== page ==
What I think is more useful here is that people be encouraged to pay close attention to what is already happening. Obama has called in key activists and attempted to co-opt them, to cajole them into calm. And though I think he failed: All that I’ve seen from his office is a promise to infuse $260 million into the Ferguson Police Department. More plainly, this means that some private military outfitter or security equipment manufacturer is going to get another big payday to provide training, cameras and anything else designed to aid the police in their mission.
Why is there no similar expenditure for the communities suffering the abuses? Where is the infusion of cash into the public school system to hire and better pay and develop teachers with smaller class sizes in better schools? How about a debt cancellation program? How about $300 million to the Ferguson community to pay peoples’ rents, mortgages, student loans, etc.? How about increasing the minimum wage or canceling health-care debt/costs? How about defunding the police or forcing police to live where they work? How about the creation of an independent community review board that has the power of suspension or worse?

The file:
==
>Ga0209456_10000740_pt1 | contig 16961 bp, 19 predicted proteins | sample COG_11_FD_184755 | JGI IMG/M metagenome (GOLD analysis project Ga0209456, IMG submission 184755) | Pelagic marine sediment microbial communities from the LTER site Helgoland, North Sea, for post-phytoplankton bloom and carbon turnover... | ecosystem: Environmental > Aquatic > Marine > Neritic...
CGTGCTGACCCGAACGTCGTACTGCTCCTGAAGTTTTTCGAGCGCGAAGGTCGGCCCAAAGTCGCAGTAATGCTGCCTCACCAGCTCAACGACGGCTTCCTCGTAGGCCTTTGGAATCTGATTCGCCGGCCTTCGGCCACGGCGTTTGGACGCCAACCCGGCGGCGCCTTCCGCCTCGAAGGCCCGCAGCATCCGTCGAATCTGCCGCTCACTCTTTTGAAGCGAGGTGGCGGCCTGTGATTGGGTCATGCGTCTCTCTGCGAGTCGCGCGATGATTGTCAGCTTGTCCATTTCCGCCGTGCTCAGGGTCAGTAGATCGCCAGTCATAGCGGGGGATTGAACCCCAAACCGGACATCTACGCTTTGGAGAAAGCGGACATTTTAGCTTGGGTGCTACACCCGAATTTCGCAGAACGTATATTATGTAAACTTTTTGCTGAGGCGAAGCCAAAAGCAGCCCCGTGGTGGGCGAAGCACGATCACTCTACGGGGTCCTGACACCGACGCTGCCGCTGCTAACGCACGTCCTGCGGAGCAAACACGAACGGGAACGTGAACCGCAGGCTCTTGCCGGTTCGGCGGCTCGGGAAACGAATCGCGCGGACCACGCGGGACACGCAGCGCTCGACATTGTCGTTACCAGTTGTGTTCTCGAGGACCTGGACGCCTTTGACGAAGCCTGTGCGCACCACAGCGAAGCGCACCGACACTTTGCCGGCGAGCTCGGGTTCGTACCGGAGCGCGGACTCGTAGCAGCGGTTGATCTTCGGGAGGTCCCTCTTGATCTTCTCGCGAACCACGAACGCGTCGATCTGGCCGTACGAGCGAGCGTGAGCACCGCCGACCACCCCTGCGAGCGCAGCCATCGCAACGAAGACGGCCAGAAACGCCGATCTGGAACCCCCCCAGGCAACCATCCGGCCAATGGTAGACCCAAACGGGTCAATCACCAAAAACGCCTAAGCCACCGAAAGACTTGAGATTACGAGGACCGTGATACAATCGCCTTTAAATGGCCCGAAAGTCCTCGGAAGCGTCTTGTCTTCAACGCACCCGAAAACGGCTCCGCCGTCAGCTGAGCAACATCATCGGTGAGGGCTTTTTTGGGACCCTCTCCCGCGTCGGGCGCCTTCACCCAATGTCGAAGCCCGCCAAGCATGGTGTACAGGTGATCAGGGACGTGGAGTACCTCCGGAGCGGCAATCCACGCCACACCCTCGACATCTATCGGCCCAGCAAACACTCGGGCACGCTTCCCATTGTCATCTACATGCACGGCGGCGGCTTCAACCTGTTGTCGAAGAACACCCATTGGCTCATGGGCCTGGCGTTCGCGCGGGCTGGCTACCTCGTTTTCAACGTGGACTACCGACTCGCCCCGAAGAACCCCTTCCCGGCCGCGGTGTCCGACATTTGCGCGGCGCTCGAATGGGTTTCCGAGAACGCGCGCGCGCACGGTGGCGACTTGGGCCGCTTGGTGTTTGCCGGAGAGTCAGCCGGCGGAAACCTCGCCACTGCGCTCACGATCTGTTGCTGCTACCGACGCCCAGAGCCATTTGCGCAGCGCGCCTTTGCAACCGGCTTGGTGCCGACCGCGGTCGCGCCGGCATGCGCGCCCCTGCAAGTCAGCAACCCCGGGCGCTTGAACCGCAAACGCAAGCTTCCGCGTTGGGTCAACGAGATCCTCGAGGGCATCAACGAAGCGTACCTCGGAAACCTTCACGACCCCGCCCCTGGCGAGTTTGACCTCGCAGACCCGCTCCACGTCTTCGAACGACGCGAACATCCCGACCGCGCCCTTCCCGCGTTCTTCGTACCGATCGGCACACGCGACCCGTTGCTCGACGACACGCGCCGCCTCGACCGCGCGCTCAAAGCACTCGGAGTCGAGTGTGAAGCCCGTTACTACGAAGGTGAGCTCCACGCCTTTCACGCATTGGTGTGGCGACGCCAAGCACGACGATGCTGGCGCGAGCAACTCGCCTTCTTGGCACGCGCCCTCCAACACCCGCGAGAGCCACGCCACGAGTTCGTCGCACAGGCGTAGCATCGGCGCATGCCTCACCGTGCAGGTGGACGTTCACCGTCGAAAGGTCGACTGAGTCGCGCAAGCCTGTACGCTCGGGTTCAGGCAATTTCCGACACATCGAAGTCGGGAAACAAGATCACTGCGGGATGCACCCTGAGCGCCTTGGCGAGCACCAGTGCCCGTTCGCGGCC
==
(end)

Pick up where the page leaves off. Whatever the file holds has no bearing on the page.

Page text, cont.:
We see the state’s preference. No prosecution of killer cops and, in fact, a greater pay day for their bosses and the private companies by which these agencies are outfitted.
Holder has already said he will not go after the largest banks and financial institutions that wrecked millions of lives or who were caught laundering billions of dollars for international drug cartels because he was told doing so would have too much of a negative impact on domestic and foreign economies.
Word? Ok! If that is what is needed to protect organized action, let us take Holder at his word and think along those lines as well. What kind of movement can/must we create that would leave its members immune to the prosecutorial reach of the country’s leading law enforcement official?